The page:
I mean, when we use the word justice, the only justice is that my son would be returned to me. But there can be closure if a person is at least held accountable. And that is what we lack in this system. I mean, the system is stacked against us. The system is what is where the first problem is. And because law enforcement knows, I mean, I’m sure that they’re taught this in the very beginning, that you are protected by police shootings and qualified immunity, you’re protected. Just go out there and do your job. And if you shoot this person, or another person, as I said, this same person went out and shot someone else six times. Not that long after he killed Nate.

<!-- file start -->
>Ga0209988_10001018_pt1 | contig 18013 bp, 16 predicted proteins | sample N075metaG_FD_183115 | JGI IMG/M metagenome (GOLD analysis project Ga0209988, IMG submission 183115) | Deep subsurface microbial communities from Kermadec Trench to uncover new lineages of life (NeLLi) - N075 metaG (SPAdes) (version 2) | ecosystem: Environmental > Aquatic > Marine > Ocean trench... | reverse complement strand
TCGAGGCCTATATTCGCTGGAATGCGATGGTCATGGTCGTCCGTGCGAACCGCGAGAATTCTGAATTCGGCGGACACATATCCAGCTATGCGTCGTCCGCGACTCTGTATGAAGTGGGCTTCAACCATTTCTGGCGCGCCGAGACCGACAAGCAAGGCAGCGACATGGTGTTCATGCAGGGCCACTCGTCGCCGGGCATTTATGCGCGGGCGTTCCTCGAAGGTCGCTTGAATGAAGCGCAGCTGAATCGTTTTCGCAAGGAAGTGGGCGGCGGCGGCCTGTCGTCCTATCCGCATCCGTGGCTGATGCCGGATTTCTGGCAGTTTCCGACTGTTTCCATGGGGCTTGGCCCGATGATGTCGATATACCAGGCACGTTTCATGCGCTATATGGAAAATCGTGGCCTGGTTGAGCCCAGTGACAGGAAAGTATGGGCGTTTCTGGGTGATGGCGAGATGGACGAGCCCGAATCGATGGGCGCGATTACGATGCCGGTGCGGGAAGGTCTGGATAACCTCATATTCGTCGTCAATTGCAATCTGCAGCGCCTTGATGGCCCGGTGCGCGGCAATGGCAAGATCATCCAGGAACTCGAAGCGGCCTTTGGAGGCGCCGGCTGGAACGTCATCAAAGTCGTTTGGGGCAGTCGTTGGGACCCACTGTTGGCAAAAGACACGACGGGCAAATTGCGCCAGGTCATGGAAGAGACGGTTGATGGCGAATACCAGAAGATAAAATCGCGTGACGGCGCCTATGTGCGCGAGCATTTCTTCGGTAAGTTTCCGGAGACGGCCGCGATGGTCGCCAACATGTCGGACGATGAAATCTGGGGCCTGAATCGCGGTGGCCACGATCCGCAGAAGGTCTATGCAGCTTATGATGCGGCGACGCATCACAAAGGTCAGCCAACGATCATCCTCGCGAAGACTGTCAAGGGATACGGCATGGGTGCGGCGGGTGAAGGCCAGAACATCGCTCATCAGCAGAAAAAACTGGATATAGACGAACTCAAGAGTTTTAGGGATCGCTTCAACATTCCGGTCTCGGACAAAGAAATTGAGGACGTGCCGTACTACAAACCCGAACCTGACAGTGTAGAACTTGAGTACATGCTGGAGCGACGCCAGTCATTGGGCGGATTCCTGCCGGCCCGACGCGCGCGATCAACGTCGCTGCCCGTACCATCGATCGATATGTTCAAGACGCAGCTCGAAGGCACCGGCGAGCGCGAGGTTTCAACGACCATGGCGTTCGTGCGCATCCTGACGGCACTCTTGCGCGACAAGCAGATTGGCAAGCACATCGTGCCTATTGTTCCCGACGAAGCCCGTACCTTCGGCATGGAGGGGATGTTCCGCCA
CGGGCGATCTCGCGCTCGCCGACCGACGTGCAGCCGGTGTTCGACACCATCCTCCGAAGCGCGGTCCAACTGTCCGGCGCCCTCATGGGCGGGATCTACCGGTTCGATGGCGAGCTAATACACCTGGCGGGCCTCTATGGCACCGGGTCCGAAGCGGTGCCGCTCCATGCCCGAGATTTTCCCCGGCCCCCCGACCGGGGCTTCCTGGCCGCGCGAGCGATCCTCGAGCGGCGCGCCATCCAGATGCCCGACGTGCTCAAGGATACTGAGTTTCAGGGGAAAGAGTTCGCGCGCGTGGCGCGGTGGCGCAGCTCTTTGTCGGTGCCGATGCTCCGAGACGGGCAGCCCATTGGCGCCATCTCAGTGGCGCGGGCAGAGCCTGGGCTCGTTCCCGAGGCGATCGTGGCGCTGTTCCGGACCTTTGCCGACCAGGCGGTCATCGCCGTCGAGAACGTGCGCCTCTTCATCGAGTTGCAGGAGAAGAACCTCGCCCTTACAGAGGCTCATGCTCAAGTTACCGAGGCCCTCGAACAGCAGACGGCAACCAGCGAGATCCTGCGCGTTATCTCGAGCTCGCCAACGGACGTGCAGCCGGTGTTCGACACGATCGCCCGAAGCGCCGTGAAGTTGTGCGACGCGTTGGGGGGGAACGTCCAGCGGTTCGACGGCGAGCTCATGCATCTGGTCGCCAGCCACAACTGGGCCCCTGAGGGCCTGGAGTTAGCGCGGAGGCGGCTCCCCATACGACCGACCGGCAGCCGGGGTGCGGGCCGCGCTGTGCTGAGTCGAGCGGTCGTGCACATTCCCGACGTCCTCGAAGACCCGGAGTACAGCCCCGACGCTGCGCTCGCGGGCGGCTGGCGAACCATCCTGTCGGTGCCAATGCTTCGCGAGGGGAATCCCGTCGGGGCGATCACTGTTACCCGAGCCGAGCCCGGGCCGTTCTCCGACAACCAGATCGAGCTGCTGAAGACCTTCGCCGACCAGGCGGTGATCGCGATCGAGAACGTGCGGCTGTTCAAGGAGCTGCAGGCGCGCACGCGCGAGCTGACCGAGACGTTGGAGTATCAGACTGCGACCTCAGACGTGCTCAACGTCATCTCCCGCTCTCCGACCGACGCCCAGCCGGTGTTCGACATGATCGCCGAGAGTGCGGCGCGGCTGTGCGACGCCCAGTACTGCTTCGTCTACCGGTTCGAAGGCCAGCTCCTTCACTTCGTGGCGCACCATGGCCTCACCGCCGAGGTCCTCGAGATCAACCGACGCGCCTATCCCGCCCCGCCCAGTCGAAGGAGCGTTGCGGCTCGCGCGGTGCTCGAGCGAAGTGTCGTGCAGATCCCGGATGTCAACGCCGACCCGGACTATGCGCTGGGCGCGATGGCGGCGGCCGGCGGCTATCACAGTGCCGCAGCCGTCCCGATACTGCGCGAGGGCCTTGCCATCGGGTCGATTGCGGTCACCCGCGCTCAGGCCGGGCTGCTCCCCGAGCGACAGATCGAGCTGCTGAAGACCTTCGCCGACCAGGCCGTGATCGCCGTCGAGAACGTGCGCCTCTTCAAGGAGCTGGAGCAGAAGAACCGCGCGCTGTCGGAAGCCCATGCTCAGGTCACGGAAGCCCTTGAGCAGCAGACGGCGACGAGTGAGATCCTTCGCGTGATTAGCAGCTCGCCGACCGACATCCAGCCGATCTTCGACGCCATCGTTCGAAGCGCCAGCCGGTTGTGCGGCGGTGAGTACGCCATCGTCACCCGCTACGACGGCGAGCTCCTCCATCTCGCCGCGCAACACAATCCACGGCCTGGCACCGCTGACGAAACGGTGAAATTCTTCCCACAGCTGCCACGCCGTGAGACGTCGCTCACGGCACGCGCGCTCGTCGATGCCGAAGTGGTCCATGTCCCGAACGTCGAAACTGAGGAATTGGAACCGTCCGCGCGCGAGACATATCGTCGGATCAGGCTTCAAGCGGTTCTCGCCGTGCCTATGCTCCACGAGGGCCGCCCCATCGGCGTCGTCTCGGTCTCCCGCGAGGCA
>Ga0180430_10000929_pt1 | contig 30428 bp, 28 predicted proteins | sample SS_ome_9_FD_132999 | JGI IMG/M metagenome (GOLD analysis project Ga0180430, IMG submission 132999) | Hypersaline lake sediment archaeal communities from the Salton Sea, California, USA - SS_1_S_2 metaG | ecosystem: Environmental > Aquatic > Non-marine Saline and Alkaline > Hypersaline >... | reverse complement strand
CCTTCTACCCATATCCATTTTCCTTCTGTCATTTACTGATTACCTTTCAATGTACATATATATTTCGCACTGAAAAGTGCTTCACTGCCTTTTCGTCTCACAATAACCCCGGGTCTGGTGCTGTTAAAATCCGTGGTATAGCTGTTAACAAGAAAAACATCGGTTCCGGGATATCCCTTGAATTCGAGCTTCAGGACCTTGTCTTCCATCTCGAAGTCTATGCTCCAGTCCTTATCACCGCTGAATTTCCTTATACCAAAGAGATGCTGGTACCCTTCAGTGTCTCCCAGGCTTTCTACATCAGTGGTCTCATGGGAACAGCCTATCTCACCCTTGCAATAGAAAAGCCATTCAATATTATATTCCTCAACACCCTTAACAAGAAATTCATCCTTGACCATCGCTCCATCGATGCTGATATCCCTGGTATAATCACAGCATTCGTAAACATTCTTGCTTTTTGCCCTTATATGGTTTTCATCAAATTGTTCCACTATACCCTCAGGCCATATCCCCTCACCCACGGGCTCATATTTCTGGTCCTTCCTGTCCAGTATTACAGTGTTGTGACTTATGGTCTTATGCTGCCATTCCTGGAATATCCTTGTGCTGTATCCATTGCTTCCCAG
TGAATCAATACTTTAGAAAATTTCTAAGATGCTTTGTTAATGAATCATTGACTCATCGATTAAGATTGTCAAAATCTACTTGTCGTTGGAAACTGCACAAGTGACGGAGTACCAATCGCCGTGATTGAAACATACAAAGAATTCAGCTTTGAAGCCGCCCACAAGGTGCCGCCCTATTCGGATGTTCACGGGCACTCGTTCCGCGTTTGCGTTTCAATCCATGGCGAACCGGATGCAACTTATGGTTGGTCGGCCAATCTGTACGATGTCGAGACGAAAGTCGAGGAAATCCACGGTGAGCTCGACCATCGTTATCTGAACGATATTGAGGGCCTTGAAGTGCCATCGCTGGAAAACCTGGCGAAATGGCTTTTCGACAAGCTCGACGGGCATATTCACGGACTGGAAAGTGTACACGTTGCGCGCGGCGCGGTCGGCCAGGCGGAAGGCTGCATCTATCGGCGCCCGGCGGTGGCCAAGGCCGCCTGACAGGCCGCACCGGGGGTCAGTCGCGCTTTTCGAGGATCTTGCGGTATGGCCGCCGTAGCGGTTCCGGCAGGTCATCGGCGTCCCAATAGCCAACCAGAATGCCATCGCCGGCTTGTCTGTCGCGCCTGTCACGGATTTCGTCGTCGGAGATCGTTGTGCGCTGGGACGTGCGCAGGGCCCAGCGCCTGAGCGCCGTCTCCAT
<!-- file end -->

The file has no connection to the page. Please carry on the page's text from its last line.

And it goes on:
What happened? No accountability. And he is not the only law enforcement officer who has shot at or killed a person, more than one person, in the line of duty. Honestly, there are police officers who have never even had to drop a weapon. Why is it that some feel like they can just go out and keep? there’s a problem there. But there’s a problem with no remedy for at this time in the system.

Max Boqwana  18:58

Thank you very much. Peter, and I think there’s it’s quite clear, Peter, that one of the problems with the system is this solidarity of the wicked. And we need to find a way how do you unbundle that solidarity of the wicked, because there is no reason that when people have done wrong, they need to coalesce and protect each other. Peter, your next question?

Judge Peter Herbert, OBE  19:25